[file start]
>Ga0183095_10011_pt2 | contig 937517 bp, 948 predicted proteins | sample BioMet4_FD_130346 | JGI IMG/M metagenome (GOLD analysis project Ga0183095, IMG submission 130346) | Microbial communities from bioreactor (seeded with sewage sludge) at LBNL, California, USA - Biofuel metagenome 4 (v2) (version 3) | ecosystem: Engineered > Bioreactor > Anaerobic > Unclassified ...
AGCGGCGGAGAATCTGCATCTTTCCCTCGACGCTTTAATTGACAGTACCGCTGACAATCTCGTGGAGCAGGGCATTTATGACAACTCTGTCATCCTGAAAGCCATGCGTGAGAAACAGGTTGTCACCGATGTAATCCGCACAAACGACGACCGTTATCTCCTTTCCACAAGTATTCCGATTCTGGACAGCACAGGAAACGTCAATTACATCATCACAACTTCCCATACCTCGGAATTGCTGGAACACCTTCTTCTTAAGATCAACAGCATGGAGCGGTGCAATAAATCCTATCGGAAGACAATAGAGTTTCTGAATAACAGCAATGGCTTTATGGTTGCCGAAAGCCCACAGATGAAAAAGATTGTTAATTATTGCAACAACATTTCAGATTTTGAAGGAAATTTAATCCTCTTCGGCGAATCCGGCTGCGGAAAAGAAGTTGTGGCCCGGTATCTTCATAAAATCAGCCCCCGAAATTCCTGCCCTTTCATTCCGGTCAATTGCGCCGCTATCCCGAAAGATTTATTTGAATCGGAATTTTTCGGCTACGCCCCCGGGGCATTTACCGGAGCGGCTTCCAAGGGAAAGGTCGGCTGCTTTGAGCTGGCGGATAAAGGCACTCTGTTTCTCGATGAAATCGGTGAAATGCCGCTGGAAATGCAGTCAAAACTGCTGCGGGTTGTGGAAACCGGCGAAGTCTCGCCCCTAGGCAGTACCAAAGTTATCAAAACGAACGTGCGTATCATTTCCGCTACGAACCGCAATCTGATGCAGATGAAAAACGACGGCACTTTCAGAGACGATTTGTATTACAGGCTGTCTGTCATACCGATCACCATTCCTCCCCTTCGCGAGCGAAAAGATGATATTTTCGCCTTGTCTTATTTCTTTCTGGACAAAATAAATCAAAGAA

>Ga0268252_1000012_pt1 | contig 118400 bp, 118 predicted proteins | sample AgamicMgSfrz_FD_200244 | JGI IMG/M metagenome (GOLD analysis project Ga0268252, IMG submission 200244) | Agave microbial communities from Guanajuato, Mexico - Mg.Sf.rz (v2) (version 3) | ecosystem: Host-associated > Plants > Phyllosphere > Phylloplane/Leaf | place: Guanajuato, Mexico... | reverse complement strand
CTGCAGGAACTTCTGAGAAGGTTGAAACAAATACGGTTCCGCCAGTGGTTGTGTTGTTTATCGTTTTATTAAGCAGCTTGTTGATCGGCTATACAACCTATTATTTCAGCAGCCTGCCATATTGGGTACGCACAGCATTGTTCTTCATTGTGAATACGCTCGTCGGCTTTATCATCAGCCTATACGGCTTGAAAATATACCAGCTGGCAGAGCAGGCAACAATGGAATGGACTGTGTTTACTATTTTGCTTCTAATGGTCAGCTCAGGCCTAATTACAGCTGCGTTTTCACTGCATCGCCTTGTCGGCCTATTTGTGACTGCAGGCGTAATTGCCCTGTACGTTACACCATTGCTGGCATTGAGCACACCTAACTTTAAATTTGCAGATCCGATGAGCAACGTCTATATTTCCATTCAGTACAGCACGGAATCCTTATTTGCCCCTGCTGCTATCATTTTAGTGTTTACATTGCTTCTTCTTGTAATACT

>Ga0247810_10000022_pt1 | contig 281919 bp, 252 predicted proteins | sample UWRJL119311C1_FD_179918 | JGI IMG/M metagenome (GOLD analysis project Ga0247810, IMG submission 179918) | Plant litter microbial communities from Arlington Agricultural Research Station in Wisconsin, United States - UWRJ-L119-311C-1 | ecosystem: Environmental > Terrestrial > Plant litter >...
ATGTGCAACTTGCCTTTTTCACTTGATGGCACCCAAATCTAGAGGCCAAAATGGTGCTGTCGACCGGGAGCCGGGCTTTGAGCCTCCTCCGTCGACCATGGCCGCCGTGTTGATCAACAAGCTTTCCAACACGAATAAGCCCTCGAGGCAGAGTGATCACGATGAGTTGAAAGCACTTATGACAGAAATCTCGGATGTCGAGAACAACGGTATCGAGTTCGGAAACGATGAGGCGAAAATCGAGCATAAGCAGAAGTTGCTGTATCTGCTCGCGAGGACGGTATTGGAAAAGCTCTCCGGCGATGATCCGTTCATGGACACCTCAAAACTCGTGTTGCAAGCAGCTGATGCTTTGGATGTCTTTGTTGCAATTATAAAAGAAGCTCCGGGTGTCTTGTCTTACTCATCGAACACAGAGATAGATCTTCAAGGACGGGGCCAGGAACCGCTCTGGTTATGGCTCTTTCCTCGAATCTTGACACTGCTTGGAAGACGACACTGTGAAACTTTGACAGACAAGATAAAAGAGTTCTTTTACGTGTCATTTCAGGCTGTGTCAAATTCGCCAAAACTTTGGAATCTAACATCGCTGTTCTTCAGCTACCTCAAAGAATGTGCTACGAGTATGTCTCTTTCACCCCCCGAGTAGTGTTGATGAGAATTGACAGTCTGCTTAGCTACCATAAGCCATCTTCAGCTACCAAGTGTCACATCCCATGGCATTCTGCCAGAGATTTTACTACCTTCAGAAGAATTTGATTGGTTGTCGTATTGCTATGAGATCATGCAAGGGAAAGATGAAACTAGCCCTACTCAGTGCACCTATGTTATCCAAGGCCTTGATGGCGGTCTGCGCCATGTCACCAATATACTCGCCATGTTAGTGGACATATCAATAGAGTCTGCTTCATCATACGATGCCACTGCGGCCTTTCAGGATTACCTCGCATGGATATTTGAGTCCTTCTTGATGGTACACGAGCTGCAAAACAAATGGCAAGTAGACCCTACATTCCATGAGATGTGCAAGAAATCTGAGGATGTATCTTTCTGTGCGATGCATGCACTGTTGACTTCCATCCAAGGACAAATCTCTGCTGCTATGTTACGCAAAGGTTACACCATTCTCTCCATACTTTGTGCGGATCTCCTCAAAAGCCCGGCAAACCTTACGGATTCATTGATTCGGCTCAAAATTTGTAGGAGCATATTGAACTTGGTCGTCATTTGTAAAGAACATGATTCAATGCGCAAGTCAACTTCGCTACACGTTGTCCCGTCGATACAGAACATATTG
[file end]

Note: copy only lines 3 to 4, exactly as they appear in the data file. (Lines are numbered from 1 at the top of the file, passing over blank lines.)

>Ga0268252_1000012_pt1 | contig 118400 bp, 118 predicted proteins | sample AgamicMgSfrz_FD_200244 | JGI IMG/M metagenome (GOLD analysis project Ga0268252, IMG submission 200244) | Agave microbial communities from Guanajuato, Mexico - Mg.Sf.rz (v2) (version 3) | ecosystem: Host-associated > Plants > Phyllosphere > Phylloplane/Leaf | place: Guanajuato, Mexico... | reverse complement strand
CTGCAGGAACTTCTGAGAAGGTTGAAACAAATACGGTTCCGCCAGTGGTTGTGTTGTTTATCGTTTTATTAAGCAGCTTGTTGATCGGCTATACAACCTATTATTTCAGCAGCCTGCCATATTGGGTACGCACAGCATTGTTCTTCATTGTGAATACGCTCGTCGGCTTTATCATCAGCCTATACGGCTTGAAAATATACCAGCTGGCAGAGCAGGCAACAATGGAATGGACTGTGTTTACTATTTTGCTTCTAATGGTCAGCTCAGGCCTAATTACAGCTGCGTTTTCACTGCATCGCCTTGTCGGCCTATTTGTGACTGCAGGCGTAATTGCCCTGTACGTTACACCATTGCTGGCATTGAGCACACCTAACTTTAAATTTGCAGATCCGATGAGCAACGTCTATATTTCCATTCAGTACAGCACGGAATCCTTATTTGCCCCTGCTGCTATCATTTTAGTGTTTACATTGCTTCTTCTTGTAATACT